Slightly flustered, Draco cleared his throat and answered Hermione’s question.  “I suppose they might recognize me as a Malfoy.”

“Then we can use you to remove the wards,” Hermione said.

“After that, how do we keep them from coming after us?” Ron asked.  Stupefy them?”

“That wears off in a few hours,” Neville said.

“There’s a bottle of sleeping draught on that shelf—,” Draco indicated with his chin, “—that’ll knock four humans out for at least a week.”

“So the plan should be that Draco approaches the Death Eaters and gets them to lower their wards, then we paralyse them by surprise and force the draught down their throats,” Pansy said.

“Longbottom, you stay here with Potter,” Draco said.  “Granger, Weasley, Pansy and I will take care of this.”

“I’m not staying here,” Harry said.

“Don’t be a twat, Potter,” Draco said.  “It’s you they want primarily.  Staying here, if things go pear-shaped, gives you and Longbottom the chance to escape.”

“We’re not confronting them directly, except for you,” Harry said.  “I think I can avoid capture hiding in the woods with everyone else.”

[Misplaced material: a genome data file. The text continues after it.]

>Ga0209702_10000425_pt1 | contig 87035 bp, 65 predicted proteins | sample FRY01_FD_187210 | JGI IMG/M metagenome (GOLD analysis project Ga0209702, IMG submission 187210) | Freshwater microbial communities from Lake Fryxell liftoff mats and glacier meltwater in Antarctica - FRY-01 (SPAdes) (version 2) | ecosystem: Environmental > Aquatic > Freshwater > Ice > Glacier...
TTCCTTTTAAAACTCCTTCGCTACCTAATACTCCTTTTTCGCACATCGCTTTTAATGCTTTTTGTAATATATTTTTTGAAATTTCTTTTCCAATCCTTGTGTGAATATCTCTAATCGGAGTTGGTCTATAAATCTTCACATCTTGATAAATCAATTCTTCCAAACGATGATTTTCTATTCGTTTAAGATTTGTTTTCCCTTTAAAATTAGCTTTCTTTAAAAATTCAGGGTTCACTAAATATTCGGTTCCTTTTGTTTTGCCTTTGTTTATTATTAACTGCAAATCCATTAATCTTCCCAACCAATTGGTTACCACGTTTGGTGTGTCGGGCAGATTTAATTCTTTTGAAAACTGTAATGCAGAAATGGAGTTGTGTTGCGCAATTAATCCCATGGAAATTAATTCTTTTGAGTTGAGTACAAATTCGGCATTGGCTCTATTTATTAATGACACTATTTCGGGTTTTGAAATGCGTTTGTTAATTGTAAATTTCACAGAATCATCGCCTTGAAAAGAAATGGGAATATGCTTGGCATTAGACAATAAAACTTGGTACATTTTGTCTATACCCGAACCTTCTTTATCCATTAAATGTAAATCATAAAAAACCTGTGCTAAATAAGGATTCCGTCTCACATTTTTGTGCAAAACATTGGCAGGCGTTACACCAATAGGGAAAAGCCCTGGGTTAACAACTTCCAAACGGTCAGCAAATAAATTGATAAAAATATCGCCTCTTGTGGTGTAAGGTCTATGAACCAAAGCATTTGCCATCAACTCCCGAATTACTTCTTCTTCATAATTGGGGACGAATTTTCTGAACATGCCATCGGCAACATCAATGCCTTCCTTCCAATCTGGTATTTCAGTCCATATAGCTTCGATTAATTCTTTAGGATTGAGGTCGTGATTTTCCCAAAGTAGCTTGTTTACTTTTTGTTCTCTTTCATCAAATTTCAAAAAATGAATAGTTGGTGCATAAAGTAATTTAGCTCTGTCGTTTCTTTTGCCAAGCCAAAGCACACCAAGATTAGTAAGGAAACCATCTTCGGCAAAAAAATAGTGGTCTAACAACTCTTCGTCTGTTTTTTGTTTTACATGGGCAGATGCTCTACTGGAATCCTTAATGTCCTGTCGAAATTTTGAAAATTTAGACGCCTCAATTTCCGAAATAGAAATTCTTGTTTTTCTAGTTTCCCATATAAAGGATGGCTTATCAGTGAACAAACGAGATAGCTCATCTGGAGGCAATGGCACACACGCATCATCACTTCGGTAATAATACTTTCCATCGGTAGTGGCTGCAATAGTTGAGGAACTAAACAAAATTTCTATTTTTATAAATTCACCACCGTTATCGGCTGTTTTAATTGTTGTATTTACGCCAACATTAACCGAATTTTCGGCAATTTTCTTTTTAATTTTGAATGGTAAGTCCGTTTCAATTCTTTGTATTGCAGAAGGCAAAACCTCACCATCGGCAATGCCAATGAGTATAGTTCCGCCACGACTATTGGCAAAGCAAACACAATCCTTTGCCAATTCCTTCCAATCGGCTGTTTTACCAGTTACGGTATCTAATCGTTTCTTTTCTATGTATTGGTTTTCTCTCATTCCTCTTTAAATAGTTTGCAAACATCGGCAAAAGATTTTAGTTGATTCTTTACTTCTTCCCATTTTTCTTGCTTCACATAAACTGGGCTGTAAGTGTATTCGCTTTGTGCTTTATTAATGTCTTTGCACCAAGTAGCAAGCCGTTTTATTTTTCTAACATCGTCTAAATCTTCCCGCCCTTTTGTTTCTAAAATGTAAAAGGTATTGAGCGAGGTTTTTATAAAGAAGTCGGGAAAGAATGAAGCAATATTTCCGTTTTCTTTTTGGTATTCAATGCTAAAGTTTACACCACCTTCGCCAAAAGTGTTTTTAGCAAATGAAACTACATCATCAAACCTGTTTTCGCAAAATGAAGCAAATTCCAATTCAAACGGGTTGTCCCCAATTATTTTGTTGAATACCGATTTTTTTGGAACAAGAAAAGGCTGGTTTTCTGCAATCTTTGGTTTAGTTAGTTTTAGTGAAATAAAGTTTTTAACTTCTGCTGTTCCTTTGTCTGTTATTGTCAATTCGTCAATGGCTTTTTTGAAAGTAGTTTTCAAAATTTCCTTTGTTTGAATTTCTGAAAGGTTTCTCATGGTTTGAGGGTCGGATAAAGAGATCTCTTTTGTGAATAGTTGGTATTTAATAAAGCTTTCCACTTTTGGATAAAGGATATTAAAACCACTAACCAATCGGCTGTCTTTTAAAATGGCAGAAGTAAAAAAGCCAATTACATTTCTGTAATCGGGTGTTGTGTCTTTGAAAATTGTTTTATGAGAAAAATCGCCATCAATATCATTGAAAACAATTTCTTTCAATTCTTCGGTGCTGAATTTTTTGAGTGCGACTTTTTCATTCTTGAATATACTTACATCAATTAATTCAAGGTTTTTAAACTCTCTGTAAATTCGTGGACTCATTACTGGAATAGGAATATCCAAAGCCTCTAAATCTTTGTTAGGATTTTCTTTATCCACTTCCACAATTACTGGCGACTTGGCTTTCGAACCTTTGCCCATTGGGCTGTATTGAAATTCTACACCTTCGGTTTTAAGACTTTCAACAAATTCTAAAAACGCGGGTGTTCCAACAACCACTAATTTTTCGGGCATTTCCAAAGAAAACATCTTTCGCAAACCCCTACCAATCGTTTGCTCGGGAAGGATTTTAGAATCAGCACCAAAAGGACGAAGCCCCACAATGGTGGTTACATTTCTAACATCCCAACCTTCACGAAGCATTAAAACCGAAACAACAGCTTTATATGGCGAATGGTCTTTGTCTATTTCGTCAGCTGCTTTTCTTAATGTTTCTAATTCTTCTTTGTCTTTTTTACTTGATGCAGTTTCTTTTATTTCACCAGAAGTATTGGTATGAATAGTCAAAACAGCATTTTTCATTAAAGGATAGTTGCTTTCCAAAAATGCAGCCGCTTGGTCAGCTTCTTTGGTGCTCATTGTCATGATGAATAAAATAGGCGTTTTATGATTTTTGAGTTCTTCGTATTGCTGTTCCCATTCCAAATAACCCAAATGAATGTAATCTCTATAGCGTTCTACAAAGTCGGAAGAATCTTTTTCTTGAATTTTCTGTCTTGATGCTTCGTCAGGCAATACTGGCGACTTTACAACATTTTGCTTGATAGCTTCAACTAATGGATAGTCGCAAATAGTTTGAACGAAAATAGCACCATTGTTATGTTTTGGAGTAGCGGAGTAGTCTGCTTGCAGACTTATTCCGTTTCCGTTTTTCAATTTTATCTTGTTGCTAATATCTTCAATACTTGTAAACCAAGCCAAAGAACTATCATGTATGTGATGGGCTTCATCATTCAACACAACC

“You don’t have a brain cell in your head, do you?”  Draco said exasperatedly.  “It’s no wonder you get yourself nearly killed every year.”

Harry scowled.  Hermione interrupted any further argument.  “Harry and Neville will be in the woods with us,” she said.  She pulled out her wand and pointed at the map.  Imaginis.  According to Malfoy, the Death Eaters are about here.”  From her spell, a tiny, ghostly image of a campfire with four hooded figures around it appeared on the table, over the map.

Neville, Ron, and Pansy moved around the table with Harry and Hermione.  Draco stayed leaning against the door.  “They have a tent,” Draco told her.

“Come over here and show us,” Hermione said.